After reading the comments a man (whom I hold respect for, because he was the only one who chose to listen to my side of the story) messaged me and expressed that it’s difficult now because he really has to filter his thoughts before talking. I’m saying, if you are a non- sexist you won’t have to filter. You will just be a non-sexist.

Mr.Kenneth Sebastian, I know new found fame does give you a high. It probably makes you feel more powerful as compared to ‘some random stranger’ on Facebook. You have no basic decency, can’t handle criticism and seems like you’d stoop down to any level for some more of that tasty fame.

And let me get this straight. I am NOT a feminist who has misunderstood the word ‘feminism’. I AM NOT a feminist asking for superiority of women but a feminist seeking for equality for women.

Readers, I recommend you go read the comments below Mr.Kenneth Sebastian’s post on his profile (not his page) which is even more disappointing. The kind of response people have been giving is unbelievable. Some of us just got attacked by the male chauvinists of this nation (and that too, just a handful of them).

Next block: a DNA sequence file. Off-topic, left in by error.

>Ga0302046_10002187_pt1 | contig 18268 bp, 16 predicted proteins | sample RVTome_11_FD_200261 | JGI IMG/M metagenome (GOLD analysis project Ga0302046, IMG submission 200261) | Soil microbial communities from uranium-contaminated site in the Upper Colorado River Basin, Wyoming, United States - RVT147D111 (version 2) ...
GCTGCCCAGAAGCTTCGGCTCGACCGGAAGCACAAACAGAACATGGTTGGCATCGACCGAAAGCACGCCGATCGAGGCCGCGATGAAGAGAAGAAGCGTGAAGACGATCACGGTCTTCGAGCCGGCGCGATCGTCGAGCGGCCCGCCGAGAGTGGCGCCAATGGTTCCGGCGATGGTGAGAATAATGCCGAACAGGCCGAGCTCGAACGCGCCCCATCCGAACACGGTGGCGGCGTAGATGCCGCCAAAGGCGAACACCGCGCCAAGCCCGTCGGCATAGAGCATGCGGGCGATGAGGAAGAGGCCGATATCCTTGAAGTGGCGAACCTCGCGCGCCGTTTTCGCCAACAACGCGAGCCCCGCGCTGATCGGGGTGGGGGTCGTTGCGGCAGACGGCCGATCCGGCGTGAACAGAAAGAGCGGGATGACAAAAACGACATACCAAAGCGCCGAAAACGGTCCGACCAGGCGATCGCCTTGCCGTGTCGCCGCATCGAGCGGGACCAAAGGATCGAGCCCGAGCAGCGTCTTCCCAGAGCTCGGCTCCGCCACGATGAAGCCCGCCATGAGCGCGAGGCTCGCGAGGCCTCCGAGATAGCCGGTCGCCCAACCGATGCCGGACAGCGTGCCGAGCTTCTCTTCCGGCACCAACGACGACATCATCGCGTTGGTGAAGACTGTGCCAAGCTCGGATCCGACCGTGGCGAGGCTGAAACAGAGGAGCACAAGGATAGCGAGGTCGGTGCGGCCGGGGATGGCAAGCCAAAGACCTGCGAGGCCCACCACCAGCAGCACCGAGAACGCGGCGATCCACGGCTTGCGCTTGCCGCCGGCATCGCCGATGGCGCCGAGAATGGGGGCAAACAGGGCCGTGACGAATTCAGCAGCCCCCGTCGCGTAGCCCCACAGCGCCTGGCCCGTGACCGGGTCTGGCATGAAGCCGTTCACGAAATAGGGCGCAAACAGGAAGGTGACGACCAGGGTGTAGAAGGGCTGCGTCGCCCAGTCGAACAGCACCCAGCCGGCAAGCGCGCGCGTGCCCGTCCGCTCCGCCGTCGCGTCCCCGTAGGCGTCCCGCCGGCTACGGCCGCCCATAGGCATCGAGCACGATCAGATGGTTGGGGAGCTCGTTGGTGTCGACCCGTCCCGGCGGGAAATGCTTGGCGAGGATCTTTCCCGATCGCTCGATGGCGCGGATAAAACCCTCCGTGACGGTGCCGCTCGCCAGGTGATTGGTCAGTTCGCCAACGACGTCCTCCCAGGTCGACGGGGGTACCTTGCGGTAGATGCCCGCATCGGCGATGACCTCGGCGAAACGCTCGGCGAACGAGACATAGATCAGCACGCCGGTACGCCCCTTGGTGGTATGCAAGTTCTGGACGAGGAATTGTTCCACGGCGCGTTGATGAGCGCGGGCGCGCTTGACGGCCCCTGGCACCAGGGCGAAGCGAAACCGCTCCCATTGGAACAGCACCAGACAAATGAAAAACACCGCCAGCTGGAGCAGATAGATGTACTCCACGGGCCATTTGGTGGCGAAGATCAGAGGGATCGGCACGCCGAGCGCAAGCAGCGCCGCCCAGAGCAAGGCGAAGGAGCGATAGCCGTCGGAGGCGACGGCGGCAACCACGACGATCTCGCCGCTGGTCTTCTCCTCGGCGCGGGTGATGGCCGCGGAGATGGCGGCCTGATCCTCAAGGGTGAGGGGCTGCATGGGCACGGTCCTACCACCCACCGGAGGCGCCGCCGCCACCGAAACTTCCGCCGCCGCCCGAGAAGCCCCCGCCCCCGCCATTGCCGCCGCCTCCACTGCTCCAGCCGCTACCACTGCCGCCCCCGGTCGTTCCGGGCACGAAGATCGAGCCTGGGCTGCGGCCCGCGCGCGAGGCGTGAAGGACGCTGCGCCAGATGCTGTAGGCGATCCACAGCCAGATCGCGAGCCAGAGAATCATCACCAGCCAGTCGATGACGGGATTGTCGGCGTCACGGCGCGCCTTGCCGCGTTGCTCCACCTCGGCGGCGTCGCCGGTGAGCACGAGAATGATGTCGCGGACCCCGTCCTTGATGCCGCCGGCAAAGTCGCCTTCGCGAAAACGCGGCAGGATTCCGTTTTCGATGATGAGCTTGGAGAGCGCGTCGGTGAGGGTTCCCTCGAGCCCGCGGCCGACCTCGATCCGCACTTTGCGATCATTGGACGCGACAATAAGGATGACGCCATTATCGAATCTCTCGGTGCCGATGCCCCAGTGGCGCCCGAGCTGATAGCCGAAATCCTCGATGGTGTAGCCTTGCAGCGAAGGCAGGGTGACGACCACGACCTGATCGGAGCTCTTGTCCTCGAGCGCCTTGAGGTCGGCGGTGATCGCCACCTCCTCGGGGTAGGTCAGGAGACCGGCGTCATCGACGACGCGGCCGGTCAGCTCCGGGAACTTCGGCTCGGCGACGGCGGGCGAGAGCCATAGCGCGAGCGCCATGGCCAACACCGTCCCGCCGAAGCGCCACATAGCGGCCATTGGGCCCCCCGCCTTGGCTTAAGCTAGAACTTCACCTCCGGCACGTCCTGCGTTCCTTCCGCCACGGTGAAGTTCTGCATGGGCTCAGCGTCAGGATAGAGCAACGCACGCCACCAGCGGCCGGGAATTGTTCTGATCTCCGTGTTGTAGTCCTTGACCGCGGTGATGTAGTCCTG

Since you(Kenneth Sebastian) anyway don’t believe in privacy, I’m sure you’re okay with me posting our entire conversation.

Since you(Kenneth Sebastian) anyway don't believe in privacy, I'm sure you're okay with this.


Posted in #BringBackOurGirls, BokoHaram, Chibok, Death, Innocence, Jihad, Nigeria, Pain, Soul, Terrorism

The Sick Story of Boko Haram

Coleman_BeatingBokoHaramFounded in Africa in 2002 – Boko Haram was one of the most deadliest and merciless militant Islamic terror organisations after the ISIS. Boko Haram was originally known as, ‘Jama’atu Ahlis Sunna Lidda’awati wal-Jihad’, meaning ‘People Committed to the Propagation of the Prophet’s Teachings and Jihad’. Members of Boko Haram were Jihadi Islamists who opposed and boycotted anything western. They initially operated from their headquarters in Maiduguri. They now have taken control over Nigeria, Africa’s most populous country and showered a wave of massacres, bombings, abduction and assassinations.

Now what is Boko Haram asking for?

They want to overthrow the government and establish a caliphate. An Islamic state.

Members of Boko Haram were furious that the Nigerian state, although run and governed by a Muslim president, was a state ruled by a bunch of non-believers or unfaithful Muslims.